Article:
In this study, we are interested in the temporal as well as the internal structure that defines the origins of bursts. We first attempt to characterize a burst in relation to its temporal structure by investigating the relationship between a burst and fluctuation in the prior nonbursting period. We then investigate how the fluctuation plays a role in organizing endogenous or exogenous bursts. The fluctuation period is the period in which there is no outstanding increase in the keyword's popularity, which we refer to as the baseline period. For any keyword time series on Twitter, the baseline period is continuously fluctuating and burst sizes range from small to large. We hypothesize that as the baseline fluctuation increases, the burst size becomes larger. This kind of relationship is a generic application of fluctuation response in statistical physics [12] in which a system's response size to an external stimulus has a linear relation with the size of the fluctuation. That is, the larger the fluctuation, the larger the response size. In general, the fluctuation-response relation holds in a thermal equilibrium system but is phenomenologically extended to many nonequilibrium open systems from physics [12] to biology [13], [14] and economics [15]. We regard the size of burst as the strength of response on Twitter and the fluctuation in the number of occurrences of the keyword as the internal state of Twitter and show how endogenous and exogenous bursts are related to the level of fluctuation. Our findings reveal the emergence of various fluctuation-response relationships and the critical threshold in fluctuation size that divides endogenous and exogenous origins of burst.

Methods

Data

We collected tweets (in Japanese) over a 2-year period beginning July 2011, using the streaming APIs with the sampling method available for Twitter developers site. Streaming API collects at most 1% of all tweets produced on Twitter at a given time according to the documentation available at https://dev.twitter.com. We then applied morphological analysis using MeCab software, which is state-of-the-art software for Japanese morphological analysis, available at https://code.google.com/p/mecab/. The collected data had many automated tweets posted by programs called bots, which resulted in peculiar statistics in the data. To mitigate the bot effect, we used the number of unique users to count the frequency of the keywords rather than the number of tweets (Figure 2). The basic statistics of the data are shown in Table 1. We chose the 3,000 most popular keywords from 1,550,770 distinct keywords and created a time series for each keyword by counting the number of unique users in 10-minute time intervals. We then smoothed each time series using a Gaussian kernel with a standard deviation of 30 minutes. This smoothing is applied to smooth out zero entries in the time series and ease handling of the data. The resulting time series is essentially equivalent to 1-hour time aggregation of the time series. We made the data available in terms of tweets IDs as well as each tweet IDs for each keyword of 3,000 keywords at http://dencity.jp/all_ids.zip, and http://dencity.jp/3000.tgz, accordingly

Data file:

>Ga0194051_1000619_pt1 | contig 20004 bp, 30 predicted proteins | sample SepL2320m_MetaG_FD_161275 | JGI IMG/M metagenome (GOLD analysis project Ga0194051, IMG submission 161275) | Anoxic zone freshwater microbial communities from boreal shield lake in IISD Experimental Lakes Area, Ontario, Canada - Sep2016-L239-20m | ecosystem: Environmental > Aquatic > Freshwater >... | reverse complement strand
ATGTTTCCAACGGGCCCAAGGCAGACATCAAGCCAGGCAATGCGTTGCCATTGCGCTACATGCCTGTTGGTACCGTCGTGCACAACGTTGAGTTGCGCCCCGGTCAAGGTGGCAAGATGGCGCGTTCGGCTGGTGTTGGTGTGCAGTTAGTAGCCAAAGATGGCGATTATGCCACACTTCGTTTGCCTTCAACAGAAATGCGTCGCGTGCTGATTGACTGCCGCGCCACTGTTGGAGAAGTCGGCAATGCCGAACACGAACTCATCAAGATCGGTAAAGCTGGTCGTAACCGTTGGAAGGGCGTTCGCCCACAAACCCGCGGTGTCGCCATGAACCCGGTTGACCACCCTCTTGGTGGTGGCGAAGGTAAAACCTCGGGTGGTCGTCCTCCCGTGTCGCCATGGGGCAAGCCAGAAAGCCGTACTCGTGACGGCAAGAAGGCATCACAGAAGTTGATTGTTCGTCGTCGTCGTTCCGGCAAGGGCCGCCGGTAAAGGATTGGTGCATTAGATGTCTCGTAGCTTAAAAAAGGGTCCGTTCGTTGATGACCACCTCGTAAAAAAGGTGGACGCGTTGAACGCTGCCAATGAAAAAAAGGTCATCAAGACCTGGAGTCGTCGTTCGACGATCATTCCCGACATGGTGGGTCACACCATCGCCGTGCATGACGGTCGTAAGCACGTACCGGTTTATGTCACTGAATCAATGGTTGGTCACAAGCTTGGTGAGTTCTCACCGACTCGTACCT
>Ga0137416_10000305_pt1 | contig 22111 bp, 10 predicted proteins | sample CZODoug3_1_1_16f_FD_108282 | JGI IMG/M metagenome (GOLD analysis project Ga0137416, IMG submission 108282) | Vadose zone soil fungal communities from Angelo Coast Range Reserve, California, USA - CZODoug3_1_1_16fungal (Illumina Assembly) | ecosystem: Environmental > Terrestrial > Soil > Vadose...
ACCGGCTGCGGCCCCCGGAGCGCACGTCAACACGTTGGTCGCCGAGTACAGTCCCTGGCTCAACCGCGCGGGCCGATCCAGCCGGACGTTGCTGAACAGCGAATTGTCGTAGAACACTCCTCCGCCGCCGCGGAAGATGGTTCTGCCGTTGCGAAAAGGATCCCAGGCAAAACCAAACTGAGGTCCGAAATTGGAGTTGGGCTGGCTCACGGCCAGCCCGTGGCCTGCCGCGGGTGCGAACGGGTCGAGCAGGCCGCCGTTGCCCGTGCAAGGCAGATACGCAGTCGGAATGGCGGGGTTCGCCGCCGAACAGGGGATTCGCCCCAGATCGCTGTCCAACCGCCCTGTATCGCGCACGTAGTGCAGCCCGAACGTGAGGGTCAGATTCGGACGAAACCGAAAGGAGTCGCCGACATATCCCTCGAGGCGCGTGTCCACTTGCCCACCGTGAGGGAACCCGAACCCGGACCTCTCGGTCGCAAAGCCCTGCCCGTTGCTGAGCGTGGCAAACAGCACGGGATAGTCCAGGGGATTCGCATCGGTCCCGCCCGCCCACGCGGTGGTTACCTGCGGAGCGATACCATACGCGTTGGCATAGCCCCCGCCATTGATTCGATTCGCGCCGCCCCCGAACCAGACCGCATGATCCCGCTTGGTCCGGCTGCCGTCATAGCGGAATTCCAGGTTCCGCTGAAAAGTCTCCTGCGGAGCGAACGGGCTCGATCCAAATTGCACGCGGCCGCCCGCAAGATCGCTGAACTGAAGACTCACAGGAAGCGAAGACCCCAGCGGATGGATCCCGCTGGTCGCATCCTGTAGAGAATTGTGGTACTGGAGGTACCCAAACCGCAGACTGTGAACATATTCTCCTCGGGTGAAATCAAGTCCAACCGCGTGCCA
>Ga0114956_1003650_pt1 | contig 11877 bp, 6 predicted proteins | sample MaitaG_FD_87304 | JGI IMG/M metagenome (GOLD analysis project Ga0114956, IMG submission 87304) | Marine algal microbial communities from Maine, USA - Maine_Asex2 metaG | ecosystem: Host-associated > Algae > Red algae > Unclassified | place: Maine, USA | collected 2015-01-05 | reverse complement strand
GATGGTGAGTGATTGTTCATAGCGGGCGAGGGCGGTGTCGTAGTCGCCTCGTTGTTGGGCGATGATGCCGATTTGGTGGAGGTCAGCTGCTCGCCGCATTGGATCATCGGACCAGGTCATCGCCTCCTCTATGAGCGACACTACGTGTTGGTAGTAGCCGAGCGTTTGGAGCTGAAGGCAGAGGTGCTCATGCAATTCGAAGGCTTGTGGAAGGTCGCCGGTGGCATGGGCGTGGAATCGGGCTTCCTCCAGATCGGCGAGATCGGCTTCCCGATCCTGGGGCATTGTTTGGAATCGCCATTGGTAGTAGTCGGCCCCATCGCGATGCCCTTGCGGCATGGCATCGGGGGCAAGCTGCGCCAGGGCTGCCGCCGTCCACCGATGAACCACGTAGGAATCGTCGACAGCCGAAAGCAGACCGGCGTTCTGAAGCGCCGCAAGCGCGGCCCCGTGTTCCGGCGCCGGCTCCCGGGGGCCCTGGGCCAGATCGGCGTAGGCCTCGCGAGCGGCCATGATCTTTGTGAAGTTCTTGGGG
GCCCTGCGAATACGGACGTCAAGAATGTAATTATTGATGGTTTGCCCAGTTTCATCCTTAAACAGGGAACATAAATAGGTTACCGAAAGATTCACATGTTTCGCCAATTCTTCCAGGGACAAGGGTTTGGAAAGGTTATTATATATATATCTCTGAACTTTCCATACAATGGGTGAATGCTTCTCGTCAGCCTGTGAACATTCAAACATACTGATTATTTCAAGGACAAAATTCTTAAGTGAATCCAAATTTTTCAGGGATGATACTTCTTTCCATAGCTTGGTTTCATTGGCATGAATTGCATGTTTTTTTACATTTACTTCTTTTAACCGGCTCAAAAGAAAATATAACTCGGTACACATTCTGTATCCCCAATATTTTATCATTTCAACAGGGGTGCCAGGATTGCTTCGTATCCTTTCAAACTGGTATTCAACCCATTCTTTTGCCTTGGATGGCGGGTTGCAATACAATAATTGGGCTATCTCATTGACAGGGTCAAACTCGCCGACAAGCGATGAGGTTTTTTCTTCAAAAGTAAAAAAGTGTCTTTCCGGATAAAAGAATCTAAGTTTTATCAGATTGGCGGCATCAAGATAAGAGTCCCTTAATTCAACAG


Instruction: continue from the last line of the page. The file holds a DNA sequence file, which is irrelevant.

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Figure 2. Number of tweets and unique users per 10-minute interval.

Sudden spikes in frequency indicate the impact of continuous posting of tweets by bots. The number of unique users mitigates the bot effect in the time series.

https://doi.org/10.1371/journal.pone.0109293.g002

Detection of bursts and fluctuations

We symbolize a time series as a sequence of pairs of a baseline fluctuation period () and a following burst period (). That is, a time series is translated into a sequence . Baseline and burst periods are determined by using the Kleinberg's burst detection algorithm [16].

The Kleinberg algorithm assumes the Poisson process for tweets; successive tweets occur independently following exponential distribution , where is the overall mean frequency and is the interval of the successive tweets. is defined by , where is the total number of tweets over the time series and is the total time length of the time series.

We calculate the “burst level” at each time in a time series, denoted as (which takes integers). The burst level can be updated over time when the local mean frequency at time , denoted as , exceeds a given threshold; if exceeds , then the burst level becomes , and if it exceeds , then the burst level becomes , and so on. We set , so that the burst level increases by one when the frequency is twice as large as before. This way of changing the burst level may end up having a very large number of burst detections, including the noisy ones that have too short a duration. To mitigate this, another parameter has been introduced in the algorithm. This controls the cost of changing the burst level between successive time points. In this study, we set equals . (For a more detailed explanation on the burst detection algorithm, see [16].) Given this setting, we define a “burst period” as the time period having the burst level larger than (i.e., ), otherwise, this is a “baseline period”.

Using this algorithm, we labeled each period in a time series as either a baseline fluctuation period or a burst period for the 3,000 keyword time series. Figure 1 shows examples of time series and their detected bursts for the keywords earthquake, school, and practice. The original time series is depicted with black lines, and the detected bursts are depicted with red bars with the height indicating the burst level. We define the fluctuation by the standard deviation of the baseline frequency for each keyword , denoted aswhere denotes the frequency at time and is the th baseline period in a time series. We also spotted a time point when the frequency was the highest during the burst period; we called this point the peak of the burst and denote it as , where is the th burst period in a time series. We define the burst size, , as an integration of all the frequencies in the burst period.

Classification of endogenous and exogenous bursts